By Brent Gray
Callery pears, redbuds, plums and other spring-flowering trees and shrubs are in full flower in the Southern part of the state and just beginning to open in the northern counties. If any pruning is needed, remember to prune these deciduous spring bloomers after they finish flowering. Fertilize these trees and shrubs as the flower petals fall. If you haven’t done a soil test a good general fertilizer recommendation is to use one pound of 5-10-5 per inch circumference of the tree measured three feet above the ground. Certainly you can use a slow release fertilizer using the recommendations on the bag.
Finish pruning deciduous summer-flowering shrubs (those which form flowers on new growth) like Hydrangea arborescens ‘Grandiflora,’ Hydrangea paniculata ‘Grandiflora,’ and butterfly bushes (Buddleia). This can be done any time this month before new growth appears.
Early spring is when that nasty little critter known as the vole (pine mouse) chews around the base of your prize trees and shrubs. To hinder this creature, which prefers to feed “under cover” be sure that you do not pile mulch around the trunks or bases of any of your plants.
Piling mulch around the base of plants is unfortunately a common practice that is detrimental. Not only does this practice create “cover” for the vole, it also creates a perfect environment for disease organisms. Bark tissue is not designed to be below ground and that is exactly the effect achieved by piling mulch high around the trunk.
Green briar, privet, smilax, unwanted magnolia, cherry and other species are difficult to control in the landscape. Everything is now greening up and homeowners want to do something. Dr. John Byrd, Extension Weed Specialist, says the thing to do now is ….nothing. The best control method he has found is done in the Fall. Use this time to mark the calendar next October and gather your supplies. Dr. Byrd has found that using water picks to deliver glyphosate is much more effective than spraying or painting. Water picks are used in the florist trade to keep blooms hydrated. They are normally plastic tubes with soft plastic or rubber lids with a hole in the lid. Florists fill the tubes with water and insert bloom stems. Keep the water picks from the next big floral display(s) you receive and store them empty. Next fall when leaves begin to turn, go cut the stem of the unwanted weed and quickly insert the stem into a water pick filled with undiluted concentrated glyphosate. Make sure the freshly cut stem is inserted all the way to the bottom of the tube if the stem bends and will not support the water pick inverted. Homeowners who have to do something now can try this method, but fall application works much better since sap flow is away from the roots in the Spring. Be extremely careful using glyphosate in the landscape. It will kill anything green it contacts.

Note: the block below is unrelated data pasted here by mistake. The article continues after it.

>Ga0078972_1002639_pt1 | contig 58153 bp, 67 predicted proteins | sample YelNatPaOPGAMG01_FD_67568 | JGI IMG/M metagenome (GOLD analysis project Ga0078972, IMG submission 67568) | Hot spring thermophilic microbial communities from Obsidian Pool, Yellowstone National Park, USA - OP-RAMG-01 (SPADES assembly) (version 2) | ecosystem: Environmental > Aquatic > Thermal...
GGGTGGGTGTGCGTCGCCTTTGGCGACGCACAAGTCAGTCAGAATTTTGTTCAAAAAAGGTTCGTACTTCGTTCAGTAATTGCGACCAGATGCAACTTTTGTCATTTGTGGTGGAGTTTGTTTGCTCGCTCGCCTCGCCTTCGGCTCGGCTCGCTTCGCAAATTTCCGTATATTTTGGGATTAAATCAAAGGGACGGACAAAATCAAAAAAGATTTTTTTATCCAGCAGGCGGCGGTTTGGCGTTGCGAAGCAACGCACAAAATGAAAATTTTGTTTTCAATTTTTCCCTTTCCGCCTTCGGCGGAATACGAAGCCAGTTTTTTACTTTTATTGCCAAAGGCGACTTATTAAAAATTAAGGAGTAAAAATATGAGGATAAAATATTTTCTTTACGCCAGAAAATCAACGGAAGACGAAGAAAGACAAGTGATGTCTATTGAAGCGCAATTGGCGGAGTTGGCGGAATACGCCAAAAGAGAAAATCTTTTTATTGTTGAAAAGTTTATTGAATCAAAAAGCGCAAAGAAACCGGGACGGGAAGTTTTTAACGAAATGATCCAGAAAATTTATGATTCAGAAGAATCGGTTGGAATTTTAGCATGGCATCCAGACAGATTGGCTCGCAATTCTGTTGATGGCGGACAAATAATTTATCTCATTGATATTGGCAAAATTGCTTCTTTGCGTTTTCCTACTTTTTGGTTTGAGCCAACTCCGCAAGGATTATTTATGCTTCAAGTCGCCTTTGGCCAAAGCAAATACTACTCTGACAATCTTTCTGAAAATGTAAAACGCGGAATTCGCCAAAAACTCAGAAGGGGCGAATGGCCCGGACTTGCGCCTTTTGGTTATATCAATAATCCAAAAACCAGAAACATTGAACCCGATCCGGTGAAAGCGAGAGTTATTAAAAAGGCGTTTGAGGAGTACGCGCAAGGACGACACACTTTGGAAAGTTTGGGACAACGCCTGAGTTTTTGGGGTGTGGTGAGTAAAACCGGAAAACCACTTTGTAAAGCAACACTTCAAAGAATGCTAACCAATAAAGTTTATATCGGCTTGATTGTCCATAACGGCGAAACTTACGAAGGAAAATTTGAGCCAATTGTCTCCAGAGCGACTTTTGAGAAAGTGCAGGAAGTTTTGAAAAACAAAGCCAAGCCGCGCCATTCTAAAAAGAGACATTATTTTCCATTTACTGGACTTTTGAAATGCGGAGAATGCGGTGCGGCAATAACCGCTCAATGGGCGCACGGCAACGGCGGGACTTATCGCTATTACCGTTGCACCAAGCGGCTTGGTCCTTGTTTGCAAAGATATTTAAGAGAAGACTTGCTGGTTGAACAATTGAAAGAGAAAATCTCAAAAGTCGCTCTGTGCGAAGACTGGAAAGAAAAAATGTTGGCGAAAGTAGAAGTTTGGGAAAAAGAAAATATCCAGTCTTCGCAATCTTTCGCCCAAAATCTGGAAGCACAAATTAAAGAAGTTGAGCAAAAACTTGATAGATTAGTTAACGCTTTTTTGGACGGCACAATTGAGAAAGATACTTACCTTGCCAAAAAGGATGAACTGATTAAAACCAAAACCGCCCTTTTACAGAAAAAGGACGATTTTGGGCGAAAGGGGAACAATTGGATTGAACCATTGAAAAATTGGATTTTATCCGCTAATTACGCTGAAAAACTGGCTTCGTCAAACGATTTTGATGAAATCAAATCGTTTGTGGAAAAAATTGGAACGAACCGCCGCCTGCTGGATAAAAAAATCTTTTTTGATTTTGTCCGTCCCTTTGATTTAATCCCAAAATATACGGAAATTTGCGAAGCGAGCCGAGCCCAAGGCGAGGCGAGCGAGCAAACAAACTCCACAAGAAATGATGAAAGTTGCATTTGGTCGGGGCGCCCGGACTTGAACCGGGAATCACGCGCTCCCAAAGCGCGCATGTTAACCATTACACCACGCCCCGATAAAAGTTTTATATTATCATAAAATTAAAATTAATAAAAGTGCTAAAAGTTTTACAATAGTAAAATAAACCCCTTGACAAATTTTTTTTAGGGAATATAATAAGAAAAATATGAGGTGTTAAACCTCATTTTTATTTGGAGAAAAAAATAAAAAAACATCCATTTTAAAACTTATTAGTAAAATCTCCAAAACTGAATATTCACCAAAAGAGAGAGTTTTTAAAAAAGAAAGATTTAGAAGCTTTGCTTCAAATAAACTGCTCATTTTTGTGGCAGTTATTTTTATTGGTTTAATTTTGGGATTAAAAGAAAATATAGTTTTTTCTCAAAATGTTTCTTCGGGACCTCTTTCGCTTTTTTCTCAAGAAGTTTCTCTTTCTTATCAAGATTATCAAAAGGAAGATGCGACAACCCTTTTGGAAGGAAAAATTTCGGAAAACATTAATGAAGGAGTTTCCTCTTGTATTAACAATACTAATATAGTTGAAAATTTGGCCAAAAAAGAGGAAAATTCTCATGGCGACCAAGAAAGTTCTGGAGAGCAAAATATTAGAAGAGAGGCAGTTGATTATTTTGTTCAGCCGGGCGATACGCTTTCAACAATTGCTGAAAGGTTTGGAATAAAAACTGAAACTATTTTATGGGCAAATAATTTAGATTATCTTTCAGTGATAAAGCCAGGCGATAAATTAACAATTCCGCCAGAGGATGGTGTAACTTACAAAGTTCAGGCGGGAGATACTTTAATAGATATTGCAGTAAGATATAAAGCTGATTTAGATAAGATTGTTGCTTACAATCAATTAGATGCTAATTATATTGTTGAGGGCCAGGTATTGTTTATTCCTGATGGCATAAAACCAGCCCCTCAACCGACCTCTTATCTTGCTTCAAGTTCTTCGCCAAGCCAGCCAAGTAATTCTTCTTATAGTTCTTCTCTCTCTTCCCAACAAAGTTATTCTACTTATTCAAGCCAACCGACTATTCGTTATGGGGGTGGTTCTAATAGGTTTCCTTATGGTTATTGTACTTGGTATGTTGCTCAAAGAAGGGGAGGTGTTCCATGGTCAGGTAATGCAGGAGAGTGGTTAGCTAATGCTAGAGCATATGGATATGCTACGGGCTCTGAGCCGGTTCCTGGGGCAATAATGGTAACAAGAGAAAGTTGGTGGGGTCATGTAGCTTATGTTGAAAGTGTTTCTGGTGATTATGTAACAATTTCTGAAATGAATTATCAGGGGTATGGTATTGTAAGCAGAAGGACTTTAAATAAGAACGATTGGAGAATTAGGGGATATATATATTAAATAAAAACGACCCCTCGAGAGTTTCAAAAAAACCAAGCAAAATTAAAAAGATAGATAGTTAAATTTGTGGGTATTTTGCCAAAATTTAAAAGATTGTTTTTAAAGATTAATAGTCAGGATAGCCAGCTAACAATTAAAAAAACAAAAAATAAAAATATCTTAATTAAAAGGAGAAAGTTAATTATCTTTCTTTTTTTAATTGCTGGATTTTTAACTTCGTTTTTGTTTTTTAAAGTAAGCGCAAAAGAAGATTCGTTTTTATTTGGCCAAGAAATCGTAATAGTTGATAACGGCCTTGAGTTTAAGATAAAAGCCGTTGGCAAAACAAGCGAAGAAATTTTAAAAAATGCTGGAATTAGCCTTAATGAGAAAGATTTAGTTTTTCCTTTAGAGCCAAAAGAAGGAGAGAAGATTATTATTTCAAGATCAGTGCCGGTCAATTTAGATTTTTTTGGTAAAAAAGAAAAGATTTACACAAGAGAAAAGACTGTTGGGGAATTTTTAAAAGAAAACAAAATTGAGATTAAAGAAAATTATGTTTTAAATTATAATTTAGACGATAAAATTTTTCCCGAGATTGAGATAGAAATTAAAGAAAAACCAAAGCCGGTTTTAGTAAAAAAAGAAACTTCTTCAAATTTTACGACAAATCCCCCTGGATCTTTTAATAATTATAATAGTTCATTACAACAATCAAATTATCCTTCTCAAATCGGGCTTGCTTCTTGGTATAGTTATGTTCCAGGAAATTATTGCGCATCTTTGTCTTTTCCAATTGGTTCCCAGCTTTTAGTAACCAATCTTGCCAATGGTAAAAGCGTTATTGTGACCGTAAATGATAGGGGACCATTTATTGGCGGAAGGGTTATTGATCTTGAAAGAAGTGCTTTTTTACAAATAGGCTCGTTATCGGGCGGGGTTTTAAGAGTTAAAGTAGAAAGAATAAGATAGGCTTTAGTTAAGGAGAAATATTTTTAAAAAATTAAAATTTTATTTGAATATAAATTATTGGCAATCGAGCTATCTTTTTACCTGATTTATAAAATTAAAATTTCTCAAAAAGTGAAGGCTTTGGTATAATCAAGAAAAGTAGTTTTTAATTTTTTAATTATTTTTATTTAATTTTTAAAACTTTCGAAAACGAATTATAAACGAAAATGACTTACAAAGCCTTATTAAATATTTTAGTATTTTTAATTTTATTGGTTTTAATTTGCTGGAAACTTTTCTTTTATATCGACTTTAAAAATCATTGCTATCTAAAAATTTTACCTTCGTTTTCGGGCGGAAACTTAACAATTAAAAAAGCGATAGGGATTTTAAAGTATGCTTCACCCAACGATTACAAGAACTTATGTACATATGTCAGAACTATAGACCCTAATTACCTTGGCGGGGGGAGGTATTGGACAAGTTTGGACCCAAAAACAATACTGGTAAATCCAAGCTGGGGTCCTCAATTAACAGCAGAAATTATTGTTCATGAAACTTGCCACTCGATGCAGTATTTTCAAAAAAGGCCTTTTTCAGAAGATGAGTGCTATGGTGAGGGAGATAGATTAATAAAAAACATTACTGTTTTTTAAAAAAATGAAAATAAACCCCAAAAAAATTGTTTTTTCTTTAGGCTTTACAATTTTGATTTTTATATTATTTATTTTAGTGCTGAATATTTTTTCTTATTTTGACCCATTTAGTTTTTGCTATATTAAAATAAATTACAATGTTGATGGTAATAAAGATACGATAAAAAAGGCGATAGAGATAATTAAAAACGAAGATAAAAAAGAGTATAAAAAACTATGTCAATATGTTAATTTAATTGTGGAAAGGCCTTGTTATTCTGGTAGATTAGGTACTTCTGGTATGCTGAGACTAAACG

Southern Mississippians have grass weeds the rest of us don’t have as much problem with. Torpedo grass (Panicum repens), also known as Jap grass, is one of those tropical weeds that don’t get much farther north than I 20. The most effective way to manage this grass is with several applications of glyphosate.